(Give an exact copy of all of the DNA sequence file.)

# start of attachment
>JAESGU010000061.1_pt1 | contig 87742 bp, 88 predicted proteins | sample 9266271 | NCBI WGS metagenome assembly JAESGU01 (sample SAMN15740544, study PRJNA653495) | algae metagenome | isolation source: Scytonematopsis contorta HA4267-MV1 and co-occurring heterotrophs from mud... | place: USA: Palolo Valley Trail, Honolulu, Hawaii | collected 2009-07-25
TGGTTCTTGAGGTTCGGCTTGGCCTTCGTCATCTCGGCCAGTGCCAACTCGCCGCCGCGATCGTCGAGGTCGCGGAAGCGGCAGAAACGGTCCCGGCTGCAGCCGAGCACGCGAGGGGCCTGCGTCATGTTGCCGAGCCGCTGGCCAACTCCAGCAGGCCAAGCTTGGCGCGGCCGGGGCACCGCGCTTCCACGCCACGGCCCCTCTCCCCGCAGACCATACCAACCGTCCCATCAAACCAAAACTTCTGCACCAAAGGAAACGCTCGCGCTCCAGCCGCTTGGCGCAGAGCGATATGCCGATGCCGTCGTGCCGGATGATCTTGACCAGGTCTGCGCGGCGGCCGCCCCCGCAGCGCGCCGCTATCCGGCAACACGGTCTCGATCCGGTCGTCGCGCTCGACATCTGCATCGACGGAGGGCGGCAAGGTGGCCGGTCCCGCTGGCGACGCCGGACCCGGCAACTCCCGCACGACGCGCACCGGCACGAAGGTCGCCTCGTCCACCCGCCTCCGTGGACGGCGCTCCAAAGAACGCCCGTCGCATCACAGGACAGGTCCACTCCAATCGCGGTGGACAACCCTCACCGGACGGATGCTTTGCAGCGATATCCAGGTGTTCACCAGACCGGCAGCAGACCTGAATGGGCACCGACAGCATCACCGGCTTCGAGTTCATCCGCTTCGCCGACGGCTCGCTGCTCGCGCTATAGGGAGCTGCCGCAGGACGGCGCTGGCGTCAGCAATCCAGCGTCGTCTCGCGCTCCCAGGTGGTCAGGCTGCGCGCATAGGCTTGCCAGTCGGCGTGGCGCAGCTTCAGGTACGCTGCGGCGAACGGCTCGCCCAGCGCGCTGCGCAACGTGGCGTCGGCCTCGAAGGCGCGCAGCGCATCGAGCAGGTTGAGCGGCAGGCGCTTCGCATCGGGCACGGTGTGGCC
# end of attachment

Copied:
>JAESGU010000061.1_pt1 | contig 87742 bp, 88 predicted proteins | sample 9266271 | NCBI WGS metagenome assembly JAESGU01 (sample SAMN15740544, study PRJNA653495) | algae metagenome | isolation source: Scytonematopsis contorta HA4267-MV1 and co-occurring heterotrophs from mud... | place: USA: Palolo Valley Trail, Honolulu, Hawaii | collected 2009-07-25
TGGTTCTTGAGGTTCGGCTTGGCCTTCGTCATCTCGGCCAGTGCCAACTCGCCGCCGCGATCGTCGAGGTCGCGGAAGCGGCAGAAACGGTCCCGGCTGCAGCCGAGCACGCGAGGGGCCTGCGTCATGTTGCCGAGCCGCTGGCCAACTCCAGCAGGCCAAGCTTGGCGCGGCCGGGGCACCGCGCTTCCACGCCACGGCCCCTCTCCCCGCAGACCATACCAACCGTCCCATCAAACCAAAACTTCTGCACCAAAGGAAACGCTCGCGCTCCAGCCGCTTGGCGCAGAGCGATATGCCGATGCCGTCGTGCCGGATGATCTTGACCAGGTCTGCGCGGCGGCCGCCCCCGCAGCGCGCCGCTATCCGGCAACACGGTCTCGATCCGGTCGTCGCGCTCGACATCTGCATCGACGGAGGGCGGCAAGGTGGCCGGTCCCGCTGGCGACGCCGGACCCGGCAACTCCCGCACGACGCGCACCGGCACGAAGGTCGCCTCGTCCACCCGCCTCCGTGGACGGCGCTCCAAAGAACGCCCGTCGCATCACAGGACAGGTCCACTCCAATCGCGGTGGACAACCCTCACCGGACGGATGCTTTGCAGCGATATCCAGGTGTTCACCAGACCGGCAGCAGACCTGAATGGGCACCGACAGCATCACCGGCTTCGAGTTCATCCGCTTCGCCGACGGCTCGCTGCTCGCGCTATAGGGAGCTGCCGCAGGACGGCGCTGGCGTCAGCAATCCAGCGTCGTCTCGCGCTCCCAGGTGGTCAGGCTGCGCGCATAGGCTTGCCAGTCGGCGTGGCGCAGCTTCAGGTACGCTGCGGCGAACGGCTCGCCCAGCGCGCTGCGCAACGTGGCGTCGGCCTCGAAGGCGCGCAGCGCATCGAGCAGGTTGAGCGGCAGGCGCTTCGCATCGGGCACGGTGTGGCC